Alabama Passes Law Mandating Chemical Castration for Some Sex Offenders

Scott Slayton | Contributor | Wednesday, June 12, 2019
Alabama Passes Law Mandating Chemical Castration for Some Sex Offenders

Alabama Passes Law Mandating Chemical Castration for Some Sex Offenders

Alabama Governor Kay Ivey signed a bill into law this week that would require some sex offenders to undergo chemical castration as a condition of their parole. If a sex offenders victim was under the age of 13, he would have to begin treatments designed to block or suppress testosterone production at his own expense for as long as the state deems necessary, though allowance is made for those who are not able to afford the treatments, which can cost $1,000 a month.

Republican Representative Steve Hurst, who sponsored the bill, had been working to get this bill or one like it passed for over a decade. He told, “Not only did I want it to pass, I want to follow it on through to the future where we can try to improve it. One of the ultimate goals that I want to do is for us to track it and to make sure what medication works for what individuals.”

The law would affect those who commit offenses after September 1 of this year. Offenders would be able to choose to stop receiving the medication and return to prison to serve the rest of their sentence. Those who stopped receiving treatment without approval could face up to 10 years in prison.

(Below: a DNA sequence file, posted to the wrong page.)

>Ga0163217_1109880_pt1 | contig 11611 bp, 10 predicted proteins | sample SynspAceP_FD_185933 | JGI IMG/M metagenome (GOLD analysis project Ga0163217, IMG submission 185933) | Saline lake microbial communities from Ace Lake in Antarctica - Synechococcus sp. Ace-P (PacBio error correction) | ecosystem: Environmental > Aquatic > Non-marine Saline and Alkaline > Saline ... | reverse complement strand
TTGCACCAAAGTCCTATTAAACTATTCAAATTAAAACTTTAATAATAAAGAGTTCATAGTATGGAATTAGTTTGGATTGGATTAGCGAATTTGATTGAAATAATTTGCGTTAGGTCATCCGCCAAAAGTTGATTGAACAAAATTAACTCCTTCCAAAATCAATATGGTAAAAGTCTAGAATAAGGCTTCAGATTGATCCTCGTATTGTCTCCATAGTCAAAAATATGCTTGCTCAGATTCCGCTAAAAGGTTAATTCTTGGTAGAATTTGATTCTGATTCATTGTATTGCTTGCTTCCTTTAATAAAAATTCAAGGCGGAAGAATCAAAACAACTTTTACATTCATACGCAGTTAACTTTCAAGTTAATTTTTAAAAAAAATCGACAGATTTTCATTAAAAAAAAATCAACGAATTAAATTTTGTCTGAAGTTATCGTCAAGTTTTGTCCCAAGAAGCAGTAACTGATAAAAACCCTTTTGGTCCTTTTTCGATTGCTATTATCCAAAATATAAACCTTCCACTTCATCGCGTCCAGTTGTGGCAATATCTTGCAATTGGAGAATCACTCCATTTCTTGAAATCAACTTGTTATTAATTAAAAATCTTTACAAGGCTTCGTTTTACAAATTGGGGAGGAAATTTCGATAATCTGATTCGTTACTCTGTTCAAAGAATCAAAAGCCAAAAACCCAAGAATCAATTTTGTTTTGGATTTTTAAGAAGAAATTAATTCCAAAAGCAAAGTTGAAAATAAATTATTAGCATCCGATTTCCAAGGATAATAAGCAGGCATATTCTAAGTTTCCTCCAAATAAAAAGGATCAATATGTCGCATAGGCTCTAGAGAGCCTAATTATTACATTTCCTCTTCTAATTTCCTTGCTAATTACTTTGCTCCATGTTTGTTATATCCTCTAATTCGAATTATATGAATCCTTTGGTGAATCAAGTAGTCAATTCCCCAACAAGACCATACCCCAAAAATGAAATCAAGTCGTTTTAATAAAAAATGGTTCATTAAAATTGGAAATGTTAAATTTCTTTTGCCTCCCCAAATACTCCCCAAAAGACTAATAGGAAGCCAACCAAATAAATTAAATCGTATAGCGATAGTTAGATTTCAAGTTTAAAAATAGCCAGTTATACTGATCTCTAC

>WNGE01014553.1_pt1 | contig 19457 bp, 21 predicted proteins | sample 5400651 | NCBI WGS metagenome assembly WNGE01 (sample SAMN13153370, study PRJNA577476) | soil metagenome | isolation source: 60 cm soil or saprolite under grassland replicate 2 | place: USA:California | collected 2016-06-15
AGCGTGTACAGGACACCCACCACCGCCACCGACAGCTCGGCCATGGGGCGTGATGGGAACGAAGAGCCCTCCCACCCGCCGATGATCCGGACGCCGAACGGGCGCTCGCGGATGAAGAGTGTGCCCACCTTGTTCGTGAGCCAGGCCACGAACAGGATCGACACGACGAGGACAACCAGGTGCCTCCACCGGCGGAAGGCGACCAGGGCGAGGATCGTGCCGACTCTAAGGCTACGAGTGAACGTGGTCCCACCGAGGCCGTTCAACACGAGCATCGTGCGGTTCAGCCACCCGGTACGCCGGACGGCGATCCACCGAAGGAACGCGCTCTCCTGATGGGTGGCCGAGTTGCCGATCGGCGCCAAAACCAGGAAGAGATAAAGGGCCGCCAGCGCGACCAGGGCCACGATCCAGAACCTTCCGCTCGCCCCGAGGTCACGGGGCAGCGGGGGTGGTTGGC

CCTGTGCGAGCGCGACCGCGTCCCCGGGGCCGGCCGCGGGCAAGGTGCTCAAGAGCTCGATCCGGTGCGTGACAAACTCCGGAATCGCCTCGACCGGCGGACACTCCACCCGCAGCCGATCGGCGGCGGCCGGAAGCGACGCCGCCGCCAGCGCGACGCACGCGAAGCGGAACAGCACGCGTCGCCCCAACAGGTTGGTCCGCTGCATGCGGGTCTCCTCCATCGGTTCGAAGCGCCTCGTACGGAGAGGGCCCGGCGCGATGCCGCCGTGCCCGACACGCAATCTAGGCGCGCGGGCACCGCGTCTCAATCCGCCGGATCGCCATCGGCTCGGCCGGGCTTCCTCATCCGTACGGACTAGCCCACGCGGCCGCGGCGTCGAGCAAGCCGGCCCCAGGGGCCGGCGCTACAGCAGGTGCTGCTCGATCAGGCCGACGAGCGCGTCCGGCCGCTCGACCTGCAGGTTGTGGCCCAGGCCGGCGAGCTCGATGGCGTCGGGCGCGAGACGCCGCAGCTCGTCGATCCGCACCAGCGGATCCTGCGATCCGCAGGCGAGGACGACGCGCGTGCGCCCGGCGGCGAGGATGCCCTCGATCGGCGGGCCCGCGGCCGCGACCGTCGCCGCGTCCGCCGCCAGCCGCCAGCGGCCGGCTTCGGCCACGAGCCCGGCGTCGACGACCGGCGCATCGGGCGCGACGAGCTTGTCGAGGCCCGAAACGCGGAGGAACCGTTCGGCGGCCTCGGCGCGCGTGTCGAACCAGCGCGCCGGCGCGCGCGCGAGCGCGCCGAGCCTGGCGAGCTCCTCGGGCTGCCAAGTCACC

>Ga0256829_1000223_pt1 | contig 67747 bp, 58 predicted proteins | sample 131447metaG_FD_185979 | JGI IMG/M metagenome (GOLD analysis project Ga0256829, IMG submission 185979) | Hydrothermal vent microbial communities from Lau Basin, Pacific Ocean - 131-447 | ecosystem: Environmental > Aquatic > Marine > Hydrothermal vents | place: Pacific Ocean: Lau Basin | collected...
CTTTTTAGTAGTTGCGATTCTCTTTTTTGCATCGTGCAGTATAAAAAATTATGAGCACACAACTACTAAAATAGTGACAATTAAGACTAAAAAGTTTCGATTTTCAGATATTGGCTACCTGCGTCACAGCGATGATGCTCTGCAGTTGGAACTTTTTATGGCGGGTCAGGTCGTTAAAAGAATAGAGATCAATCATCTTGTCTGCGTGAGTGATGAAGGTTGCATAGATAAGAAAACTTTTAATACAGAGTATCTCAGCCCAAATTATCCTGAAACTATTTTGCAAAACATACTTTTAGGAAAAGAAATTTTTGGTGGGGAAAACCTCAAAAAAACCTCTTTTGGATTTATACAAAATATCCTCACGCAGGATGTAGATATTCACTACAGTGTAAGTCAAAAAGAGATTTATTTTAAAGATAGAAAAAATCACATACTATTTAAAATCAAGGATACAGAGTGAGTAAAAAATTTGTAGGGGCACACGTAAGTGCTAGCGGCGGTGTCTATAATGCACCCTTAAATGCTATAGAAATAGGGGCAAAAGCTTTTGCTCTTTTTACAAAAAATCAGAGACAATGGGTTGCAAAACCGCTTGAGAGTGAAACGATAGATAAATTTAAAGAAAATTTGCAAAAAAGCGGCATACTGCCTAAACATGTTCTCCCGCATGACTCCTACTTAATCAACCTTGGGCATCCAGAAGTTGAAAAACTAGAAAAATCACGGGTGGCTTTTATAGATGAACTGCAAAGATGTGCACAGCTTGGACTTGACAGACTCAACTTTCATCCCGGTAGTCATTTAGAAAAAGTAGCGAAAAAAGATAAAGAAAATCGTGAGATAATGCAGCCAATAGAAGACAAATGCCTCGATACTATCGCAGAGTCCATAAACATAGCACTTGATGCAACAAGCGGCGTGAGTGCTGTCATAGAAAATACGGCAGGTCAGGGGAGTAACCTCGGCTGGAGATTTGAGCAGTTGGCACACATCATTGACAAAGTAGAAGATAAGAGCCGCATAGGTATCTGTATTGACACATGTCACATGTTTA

Alabama joined seven other states who have similar laws on the books. California was the first state to pass a similar measure, which Governor Jerry Brown signed into law in 1996. Florida, Texas, and Wisconsin are among the other states who require chemical castration for sex offenders.

Critics allege that chemical castration point to the treatments side effects–hair loss, breast growth, weight gain, bone loss, and diabetes–as a downside of the new law which would need to be thoroughly explained to offenders choosing the treatment. In addition, others argue that the law violates the 8th amendment’s prohibition on cruel and unusual punishment. Dillon Nettles, a policy analyst for the American Civil Liberties Union of Alabama told Vox that it also violates their rights by forcing them to alter their body chemistry against their will. He said the ACLU is considering a challenge to the law, just as they have done with Alabama’s new abortion ban.

Representative Hurst has an answer for those concerned that the bill is inhumane. “What’s more inhumane than when you take a little infant child and you sexually molest that infant child when the child cannot defend themselves or get away, and they have to go through all the things they have to go through?” He added, “If they’re going to mark these children for life. They need to be marked for life.”

Scott Slayton writes at “One Degree to Another.”

Photo courtesy: Pixabay